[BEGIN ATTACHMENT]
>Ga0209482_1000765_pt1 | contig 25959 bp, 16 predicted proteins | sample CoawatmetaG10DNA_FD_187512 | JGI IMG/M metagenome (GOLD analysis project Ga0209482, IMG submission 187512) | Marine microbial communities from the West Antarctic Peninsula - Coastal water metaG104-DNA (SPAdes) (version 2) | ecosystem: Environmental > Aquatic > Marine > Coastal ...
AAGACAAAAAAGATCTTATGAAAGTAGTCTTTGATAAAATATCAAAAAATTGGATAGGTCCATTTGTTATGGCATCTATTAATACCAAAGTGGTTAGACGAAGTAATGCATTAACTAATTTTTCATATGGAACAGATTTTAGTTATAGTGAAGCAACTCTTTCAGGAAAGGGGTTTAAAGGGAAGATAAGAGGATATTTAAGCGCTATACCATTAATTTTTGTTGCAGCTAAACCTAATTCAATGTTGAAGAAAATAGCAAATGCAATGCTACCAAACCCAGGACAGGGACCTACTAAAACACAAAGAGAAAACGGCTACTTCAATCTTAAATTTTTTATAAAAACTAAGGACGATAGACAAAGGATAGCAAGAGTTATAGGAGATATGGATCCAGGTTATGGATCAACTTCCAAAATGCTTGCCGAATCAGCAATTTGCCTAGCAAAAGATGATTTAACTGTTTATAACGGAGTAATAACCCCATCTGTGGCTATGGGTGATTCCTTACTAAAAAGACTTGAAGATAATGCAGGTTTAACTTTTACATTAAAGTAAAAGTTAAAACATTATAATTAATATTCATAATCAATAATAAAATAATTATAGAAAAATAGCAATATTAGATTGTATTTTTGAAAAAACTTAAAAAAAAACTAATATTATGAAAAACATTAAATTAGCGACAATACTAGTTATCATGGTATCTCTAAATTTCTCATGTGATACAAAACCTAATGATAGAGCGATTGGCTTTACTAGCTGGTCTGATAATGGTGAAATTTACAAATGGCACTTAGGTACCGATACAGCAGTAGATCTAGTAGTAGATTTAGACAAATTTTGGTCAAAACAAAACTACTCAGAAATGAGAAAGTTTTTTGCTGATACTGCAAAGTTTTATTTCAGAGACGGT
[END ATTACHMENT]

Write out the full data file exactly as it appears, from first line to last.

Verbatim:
>Ga0209482_1000765_pt1 | contig 25959 bp, 16 predicted proteins | sample CoawatmetaG10DNA_FD_187512 | JGI IMG/M metagenome (GOLD analysis project Ga0209482, IMG submission 187512) | Marine microbial communities from the West Antarctic Peninsula - Coastal water metaG104-DNA (SPAdes) (version 2) | ecosystem: Environmental > Aquatic > Marine > Coastal ...
AAGACAAAAAAGATCTTATGAAAGTAGTCTTTGATAAAATATCAAAAAATTGGATAGGTCCATTTGTTATGGCATCTATTAATACCAAAGTGGTTAGACGAAGTAATGCATTAACTAATTTTTCATATGGAACAGATTTTAGTTATAGTGAAGCAACTCTTTCAGGAAAGGGGTTTAAAGGGAAGATAAGAGGATATTTAAGCGCTATACCATTAATTTTTGTTGCAGCTAAACCTAATTCAATGTTGAAGAAAATAGCAAATGCAATGCTACCAAACCCAGGACAGGGACCTACTAAAACACAAAGAGAAAACGGCTACTTCAATCTTAAATTTTTTATAAAAACTAAGGACGATAGACAAAGGATAGCAAGAGTTATAGGAGATATGGATCCAGGTTATGGATCAACTTCCAAAATGCTTGCCGAATCAGCAATTTGCCTAGCAAAAGATGATTTAACTGTTTATAACGGAGTAATAACCCCATCTGTGGCTATGGGTGATTCCTTACTAAAAAGACTTGAAGATAATGCAGGTTTAACTTTTACATTAAAGTAAAAGTTAAAACATTATAATTAATATTCATAATCAATAATAAAATAATTATAGAAAAATAGCAATATTAGATTGTATTTTTGAAAAAACTTAAAAAAAAACTAATATTATGAAAAACATTAAATTAGCGACAATACTAGTTATCATGGTATCTCTAAATTTCTCATGTGATACAAAACCTAATGATAGAGCGATTGGCTTTACTAGCTGGTCTGATAATGGTGAAATTTACAAATGGCACTTAGGTACCGATACAGCAGTAGATCTAGTAGTAGATTTAGACAAATTTTGGTCAAAACAAAACTACTCAGAAATGAGAAAGTTTTTTGCTGATACTGCAAAGTTTTATTTCAGAGACGGT